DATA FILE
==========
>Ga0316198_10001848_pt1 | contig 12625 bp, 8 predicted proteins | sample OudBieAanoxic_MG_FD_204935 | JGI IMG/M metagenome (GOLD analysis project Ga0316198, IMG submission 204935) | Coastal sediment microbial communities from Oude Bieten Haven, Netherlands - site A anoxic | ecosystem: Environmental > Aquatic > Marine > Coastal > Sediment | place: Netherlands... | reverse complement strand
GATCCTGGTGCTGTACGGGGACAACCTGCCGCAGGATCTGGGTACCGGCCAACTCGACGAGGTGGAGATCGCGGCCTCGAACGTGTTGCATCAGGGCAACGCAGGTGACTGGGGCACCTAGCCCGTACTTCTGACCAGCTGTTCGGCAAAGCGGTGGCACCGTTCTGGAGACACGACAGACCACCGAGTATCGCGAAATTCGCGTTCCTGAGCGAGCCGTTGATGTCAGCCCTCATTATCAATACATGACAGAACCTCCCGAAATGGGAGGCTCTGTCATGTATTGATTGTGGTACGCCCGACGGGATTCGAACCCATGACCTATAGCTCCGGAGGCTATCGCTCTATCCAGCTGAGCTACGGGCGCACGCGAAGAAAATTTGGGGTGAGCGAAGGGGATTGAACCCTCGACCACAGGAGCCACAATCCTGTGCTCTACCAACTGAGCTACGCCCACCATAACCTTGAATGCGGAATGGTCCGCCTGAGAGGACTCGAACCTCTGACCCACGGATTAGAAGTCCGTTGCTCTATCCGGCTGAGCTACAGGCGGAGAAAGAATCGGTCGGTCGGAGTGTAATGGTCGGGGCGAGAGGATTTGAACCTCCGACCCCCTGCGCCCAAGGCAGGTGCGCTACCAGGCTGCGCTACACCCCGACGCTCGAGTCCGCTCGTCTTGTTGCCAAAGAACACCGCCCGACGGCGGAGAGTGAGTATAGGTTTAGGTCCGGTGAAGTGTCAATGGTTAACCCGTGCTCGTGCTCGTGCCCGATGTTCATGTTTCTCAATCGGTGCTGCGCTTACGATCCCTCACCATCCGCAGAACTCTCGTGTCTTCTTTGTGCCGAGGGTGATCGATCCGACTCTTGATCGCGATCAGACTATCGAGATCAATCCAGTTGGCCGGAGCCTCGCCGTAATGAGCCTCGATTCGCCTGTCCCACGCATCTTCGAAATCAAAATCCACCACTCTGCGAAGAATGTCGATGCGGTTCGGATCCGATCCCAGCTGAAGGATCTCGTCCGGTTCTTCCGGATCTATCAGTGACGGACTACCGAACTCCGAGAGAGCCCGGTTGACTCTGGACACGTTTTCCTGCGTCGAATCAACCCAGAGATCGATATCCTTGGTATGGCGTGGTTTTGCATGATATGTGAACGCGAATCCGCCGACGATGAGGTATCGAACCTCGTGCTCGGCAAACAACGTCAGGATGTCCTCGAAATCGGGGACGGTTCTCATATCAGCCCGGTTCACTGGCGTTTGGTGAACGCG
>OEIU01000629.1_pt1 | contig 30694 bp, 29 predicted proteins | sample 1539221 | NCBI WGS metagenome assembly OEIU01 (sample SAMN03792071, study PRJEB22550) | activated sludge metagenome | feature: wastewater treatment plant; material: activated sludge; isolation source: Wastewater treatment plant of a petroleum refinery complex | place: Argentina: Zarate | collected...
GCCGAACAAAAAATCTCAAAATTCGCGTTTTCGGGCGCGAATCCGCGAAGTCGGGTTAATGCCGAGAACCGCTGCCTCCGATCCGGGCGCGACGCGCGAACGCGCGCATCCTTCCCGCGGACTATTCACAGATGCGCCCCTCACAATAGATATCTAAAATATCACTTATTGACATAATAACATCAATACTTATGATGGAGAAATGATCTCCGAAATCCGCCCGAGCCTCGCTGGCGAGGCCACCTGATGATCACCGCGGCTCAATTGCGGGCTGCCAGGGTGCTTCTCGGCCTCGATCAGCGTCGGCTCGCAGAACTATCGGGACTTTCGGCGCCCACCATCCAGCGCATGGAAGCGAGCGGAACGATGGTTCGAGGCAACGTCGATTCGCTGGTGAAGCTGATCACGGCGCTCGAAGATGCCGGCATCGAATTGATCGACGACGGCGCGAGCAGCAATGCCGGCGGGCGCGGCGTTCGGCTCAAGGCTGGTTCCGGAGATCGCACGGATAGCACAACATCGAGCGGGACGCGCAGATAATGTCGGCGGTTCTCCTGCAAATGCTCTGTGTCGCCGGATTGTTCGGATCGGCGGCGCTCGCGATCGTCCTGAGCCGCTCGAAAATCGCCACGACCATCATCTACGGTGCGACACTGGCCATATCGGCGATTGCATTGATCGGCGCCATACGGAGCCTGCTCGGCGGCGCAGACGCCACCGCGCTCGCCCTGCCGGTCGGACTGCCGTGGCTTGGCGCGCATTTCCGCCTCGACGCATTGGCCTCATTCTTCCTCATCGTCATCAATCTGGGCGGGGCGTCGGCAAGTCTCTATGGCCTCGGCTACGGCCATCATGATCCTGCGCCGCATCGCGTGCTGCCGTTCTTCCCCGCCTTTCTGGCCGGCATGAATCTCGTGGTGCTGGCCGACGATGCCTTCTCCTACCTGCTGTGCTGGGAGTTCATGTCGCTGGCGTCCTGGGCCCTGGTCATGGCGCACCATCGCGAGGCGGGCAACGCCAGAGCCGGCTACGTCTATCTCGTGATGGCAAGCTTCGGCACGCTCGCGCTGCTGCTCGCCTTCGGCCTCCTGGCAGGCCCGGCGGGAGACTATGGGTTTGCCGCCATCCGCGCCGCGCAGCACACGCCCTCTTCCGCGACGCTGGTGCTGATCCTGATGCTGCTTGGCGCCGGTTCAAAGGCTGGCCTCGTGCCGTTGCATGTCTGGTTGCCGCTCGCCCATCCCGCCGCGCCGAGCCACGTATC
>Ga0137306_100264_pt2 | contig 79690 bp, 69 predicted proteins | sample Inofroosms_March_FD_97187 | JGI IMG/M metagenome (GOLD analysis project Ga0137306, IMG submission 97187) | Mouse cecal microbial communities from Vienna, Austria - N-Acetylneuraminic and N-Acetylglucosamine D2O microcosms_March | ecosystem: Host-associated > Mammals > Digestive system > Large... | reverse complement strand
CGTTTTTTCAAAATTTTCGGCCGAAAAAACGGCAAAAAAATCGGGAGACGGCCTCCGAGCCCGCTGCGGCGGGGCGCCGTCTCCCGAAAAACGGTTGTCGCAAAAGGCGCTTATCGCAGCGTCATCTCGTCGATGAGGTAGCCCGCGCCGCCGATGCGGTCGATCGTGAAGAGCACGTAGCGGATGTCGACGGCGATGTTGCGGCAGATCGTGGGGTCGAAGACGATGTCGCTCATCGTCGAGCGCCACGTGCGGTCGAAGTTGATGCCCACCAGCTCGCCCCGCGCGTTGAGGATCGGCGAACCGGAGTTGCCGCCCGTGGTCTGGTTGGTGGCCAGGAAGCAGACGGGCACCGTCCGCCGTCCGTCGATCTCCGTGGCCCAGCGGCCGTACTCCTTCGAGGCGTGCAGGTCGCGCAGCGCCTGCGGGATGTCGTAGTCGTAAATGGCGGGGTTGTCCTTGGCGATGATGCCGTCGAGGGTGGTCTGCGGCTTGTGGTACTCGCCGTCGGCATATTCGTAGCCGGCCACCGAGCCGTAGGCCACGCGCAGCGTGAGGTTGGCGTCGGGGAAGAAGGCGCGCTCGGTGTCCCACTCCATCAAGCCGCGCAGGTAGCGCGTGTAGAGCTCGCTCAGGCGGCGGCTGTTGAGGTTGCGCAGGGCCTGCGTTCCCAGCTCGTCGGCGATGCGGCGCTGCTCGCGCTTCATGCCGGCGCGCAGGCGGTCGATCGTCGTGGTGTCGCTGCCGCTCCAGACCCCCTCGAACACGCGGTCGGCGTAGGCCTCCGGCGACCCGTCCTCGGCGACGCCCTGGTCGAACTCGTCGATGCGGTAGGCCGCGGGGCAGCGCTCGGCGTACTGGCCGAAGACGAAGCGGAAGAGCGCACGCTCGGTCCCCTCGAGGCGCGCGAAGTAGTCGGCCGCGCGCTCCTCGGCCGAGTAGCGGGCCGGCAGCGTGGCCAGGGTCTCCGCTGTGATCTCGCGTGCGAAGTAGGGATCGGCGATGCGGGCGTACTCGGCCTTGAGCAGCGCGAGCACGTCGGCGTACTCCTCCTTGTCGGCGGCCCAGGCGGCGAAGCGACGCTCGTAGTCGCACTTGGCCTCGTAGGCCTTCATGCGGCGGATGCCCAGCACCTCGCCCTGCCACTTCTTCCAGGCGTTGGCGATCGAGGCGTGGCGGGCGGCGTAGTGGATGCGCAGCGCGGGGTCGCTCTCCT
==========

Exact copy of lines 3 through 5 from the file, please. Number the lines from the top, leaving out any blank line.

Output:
>OEIU01000629.1_pt1 | contig 30694 bp, 29 predicted proteins | sample 1539221 | NCBI WGS metagenome assembly OEIU01 (sample SAMN03792071, study PRJEB22550) | activated sludge metagenome | feature: wastewater treatment plant; material: activated sludge; isolation source: Wastewater treatment plant of a petroleum refinery complex | place: Argentina: Zarate | collected...
GCCGAACAAAAAATCTCAAAATTCGCGTTTTCGGGCGCGAATCCGCGAAGTCGGGTTAATGCCGAGAACCGCTGCCTCCGATCCGGGCGCGACGCGCGAACGCGCGCATCCTTCCCGCGGACTATTCACAGATGCGCCCCTCACAATAGATATCTAAAATATCACTTATTGACATAATAACATCAATACTTATGATGGAGAAATGATCTCCGAAATCCGCCCGAGCCTCGCTGGCGAGGCCACCTGATGATCACCGCGGCTCAATTGCGGGCTGCCAGGGTGCTTCTCGGCCTCGATCAGCGTCGGCTCGCAGAACTATCGGGACTTTCGGCGCCCACCATCCAGCGCATGGAAGCGAGCGGAACGATGGTTCGAGGCAACGTCGATTCGCTGGTGAAGCTGATCACGGCGCTCGAAGATGCCGGCATCGAATTGATCGACGACGGCGCGAGCAGCAATGCCGGCGGGCGCGGCGTTCGGCTCAAGGCTGGTTCCGGAGATCGCACGGATAGCACAACATCGAGCGGGACGCGCAGATAATGTCGGCGGTTCTCCTGCAAATGCTCTGTGTCGCCGGATTGTTCGGATCGGCGGCGCTCGCGATCGTCCTGAGCCGCTCGAAAATCGCCACGACCATCATCTACGGTGCGACACTGGCCATATCGGCGATTGCATTGATCGGCGCCATACGGAGCCTGCTCGGCGGCGCAGACGCCACCGCGCTCGCCCTGCCGGTCGGACTGCCGTGGCTTGGCGCGCATTTCCGCCTCGACGCATTGGCCTCATTCTTCCTCATCGTCATCAATCTGGGCGGGGCGTCGGCAAGTCTCTATGGCCTCGGCTACGGCCATCATGATCCTGCGCCGCATCGCGTGCTGCCGTTCTTCCCCGCCTTTCTGGCCGGCATGAATCTCGTGGTGCTGGCCGACGATGCCTTCTCCTACCTGCTGTGCTGGGAGTTCATGTCGCTGGCGTCCTGGGCCCTGGTCATGGCGCACCATCGCGAGGCGGGCAACGCCAGAGCCGGCTACGTCTATCTCGTGATGGCAAGCTTCGGCACGCTCGCGCTGCTGCTCGCCTTCGGCCTCCTGGCAGGCCCGGCGGGAGACTATGGGTTTGCCGCCATCCGCGCCGCGCAGCACACGCCCTCTTCCGCGACGCTGGTGCTGATCCTGATGCTGCTTGGCGCCGGTTCAAAGGCTGGCCTCGTGCCGTTGCATGTCTGGTTGCCGCTCGCCCATCCCGCCGCGCCGAGCCACGTATC
>Ga0137306_100264_pt2 | contig 79690 bp, 69 predicted proteins | sample Inofroosms_March_FD_97187 | JGI IMG/M metagenome (GOLD analysis project Ga0137306, IMG submission 97187) | Mouse cecal microbial communities from Vienna, Austria - N-Acetylneuraminic and N-Acetylglucosamine D2O microcosms_March | ecosystem: Host-associated > Mammals > Digestive system > Large... | reverse complement strand